Abstract 18870: Not Just the Usual Suspects: Co-Morbid Drivers of Inpatient Costs in 620,728 Adults Admitted for Heart Failure.
Background: The cost associated with the treatment of heart failure (HF) approximates $40billion annually.
Purpose: The purpose of this study was to examine the associations between comorbidities and all-cause inpatient costs in adults admitted for HF.
Methods: We used a nationally-representative sample from the 2006 Agency for Healthcare Research and Quality (AHRQ) Health Care Utilization Project (HCUP) for this study of 620,728 adults (18 years or older) with a diagnosis of HF (CCS:108) within the top 3 reasons for admission to the hospital. Generalized linear modeling was used to assess all-cause inpatient costs, using the gamma family and log link, as a function of 28 AHRQ comorbidity measures. Inpatient costs were adjusted for demographics (age, gender, race, income, region), comorbidity severity (Deyo-Charlson index), hospital characteristics (bed size, region, rural vs. urban, teaching status), and primary and secondary payers. Results (reported as weighted estimates±standard errors): Mean age was 71.6±0.02 years; 53.2%±0.1% of the sample was female. The average inpatient cost was $10,615±16. The 10 most prevalent comorbid conditions (in estimated proportion) were hypertension (64.7%), uncomplicated diabetes (33.1%), chronic pulmonary disease (30.0%), renal failure (26.1%), fluid and electrolyte disorders (23.8%), deficiency anemias (19.2%), hypothyroidism (12.3%), obesity (10.2%), diabetes with chronic complications (8.4% ), and peripheral vascular disorders (7.2%). Of these common comorbidities, chronic pulmonary disease, fluid and electrolyte disorders, and renal failure were associated with 4.4%±0.4%, 7.3%±0.4%, and 3.9%±0.5% greater all-cause inpatient costs, respectively, holding other factors constant (all P<.001). In addition, coagulopathy and weight loss (both with 2.8% prevalence) were associated with, respectively, 6.9%±1.1% and 11.3%±1.1% greater inpatient costs (both P<.001).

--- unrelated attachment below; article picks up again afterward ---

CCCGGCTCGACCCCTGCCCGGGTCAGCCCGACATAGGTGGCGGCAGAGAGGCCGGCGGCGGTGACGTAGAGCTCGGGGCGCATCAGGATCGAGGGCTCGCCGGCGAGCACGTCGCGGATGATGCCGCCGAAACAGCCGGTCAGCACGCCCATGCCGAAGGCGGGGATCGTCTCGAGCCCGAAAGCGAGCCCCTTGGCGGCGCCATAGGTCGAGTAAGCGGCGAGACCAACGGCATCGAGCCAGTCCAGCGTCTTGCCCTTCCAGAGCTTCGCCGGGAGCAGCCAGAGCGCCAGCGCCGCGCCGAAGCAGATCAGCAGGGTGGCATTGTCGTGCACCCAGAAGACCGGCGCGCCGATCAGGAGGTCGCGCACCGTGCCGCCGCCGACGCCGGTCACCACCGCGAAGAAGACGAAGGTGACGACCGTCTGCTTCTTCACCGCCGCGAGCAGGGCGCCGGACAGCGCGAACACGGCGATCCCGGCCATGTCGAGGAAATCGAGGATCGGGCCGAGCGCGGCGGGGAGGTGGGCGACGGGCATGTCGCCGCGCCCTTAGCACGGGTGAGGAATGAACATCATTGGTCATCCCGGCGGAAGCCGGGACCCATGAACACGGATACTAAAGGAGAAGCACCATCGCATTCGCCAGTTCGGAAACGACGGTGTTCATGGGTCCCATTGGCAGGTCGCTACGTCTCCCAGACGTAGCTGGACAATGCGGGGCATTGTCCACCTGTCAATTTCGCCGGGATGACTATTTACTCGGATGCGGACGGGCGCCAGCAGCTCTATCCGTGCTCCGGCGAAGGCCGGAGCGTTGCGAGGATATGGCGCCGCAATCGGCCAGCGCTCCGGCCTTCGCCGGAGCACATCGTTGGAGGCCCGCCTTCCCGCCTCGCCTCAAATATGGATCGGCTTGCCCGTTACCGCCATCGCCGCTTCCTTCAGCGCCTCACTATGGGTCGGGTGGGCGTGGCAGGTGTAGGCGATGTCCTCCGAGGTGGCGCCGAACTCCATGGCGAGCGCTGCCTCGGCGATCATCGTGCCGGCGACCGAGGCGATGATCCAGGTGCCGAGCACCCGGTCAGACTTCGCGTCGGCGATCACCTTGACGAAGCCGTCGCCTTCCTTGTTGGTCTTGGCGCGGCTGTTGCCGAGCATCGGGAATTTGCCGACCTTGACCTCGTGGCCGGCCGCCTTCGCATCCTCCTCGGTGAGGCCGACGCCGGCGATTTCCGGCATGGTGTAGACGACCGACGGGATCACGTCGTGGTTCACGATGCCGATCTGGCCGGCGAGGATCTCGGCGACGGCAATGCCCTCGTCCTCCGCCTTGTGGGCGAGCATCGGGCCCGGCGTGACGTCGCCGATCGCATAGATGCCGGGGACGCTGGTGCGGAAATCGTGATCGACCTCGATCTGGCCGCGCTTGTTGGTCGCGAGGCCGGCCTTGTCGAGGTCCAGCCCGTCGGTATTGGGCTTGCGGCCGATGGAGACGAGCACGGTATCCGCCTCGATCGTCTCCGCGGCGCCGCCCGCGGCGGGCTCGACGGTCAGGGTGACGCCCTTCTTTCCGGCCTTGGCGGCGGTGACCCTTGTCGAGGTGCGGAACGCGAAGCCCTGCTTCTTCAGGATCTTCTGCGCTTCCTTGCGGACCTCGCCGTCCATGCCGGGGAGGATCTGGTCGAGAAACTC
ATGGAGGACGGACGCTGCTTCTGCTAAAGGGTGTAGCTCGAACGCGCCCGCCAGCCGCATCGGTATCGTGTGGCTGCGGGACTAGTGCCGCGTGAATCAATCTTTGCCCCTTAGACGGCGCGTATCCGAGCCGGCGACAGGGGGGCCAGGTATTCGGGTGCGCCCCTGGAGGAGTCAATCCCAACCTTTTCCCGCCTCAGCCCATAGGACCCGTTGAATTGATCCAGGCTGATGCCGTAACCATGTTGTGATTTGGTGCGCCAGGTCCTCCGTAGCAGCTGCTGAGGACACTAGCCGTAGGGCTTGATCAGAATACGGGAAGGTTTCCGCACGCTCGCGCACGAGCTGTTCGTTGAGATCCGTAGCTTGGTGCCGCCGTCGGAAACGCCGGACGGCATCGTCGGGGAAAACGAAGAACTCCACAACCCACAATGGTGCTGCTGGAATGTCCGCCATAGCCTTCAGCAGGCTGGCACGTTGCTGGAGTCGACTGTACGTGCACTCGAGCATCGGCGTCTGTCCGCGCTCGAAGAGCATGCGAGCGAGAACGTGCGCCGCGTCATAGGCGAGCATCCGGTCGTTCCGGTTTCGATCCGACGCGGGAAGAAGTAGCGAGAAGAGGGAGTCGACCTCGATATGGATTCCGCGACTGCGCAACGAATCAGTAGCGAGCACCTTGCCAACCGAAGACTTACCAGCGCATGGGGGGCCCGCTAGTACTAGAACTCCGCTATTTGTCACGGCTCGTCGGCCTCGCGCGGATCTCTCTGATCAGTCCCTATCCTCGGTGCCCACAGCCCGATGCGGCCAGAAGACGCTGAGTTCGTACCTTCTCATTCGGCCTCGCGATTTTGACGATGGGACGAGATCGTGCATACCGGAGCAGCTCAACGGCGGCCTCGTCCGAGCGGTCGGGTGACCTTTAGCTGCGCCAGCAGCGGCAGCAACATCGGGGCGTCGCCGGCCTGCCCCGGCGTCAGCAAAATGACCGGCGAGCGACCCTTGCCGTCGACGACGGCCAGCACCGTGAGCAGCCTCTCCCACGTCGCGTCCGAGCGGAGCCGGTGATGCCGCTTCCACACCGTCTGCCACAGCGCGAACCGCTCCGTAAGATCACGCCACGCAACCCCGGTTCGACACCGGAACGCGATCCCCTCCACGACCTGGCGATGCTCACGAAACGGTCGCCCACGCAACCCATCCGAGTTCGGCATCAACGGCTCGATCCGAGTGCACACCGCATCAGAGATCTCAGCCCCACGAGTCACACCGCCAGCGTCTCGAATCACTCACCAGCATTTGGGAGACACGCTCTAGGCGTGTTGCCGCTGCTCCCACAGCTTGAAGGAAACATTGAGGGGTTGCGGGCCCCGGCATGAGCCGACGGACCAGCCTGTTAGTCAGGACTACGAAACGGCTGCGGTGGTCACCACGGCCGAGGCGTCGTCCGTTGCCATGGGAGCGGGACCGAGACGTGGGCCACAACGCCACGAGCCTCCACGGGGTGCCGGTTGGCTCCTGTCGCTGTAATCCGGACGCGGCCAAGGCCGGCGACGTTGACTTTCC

Conclusions: We found strong associations between several common and less prevalent comorbidities and greater proportional inpatient costs in patients admitted for HF. Future research must focus on cost-driving comorbidities of adults admitted with HF, not just costs directly attributable to HF.
- © 2010 by American Heart Association, Inc.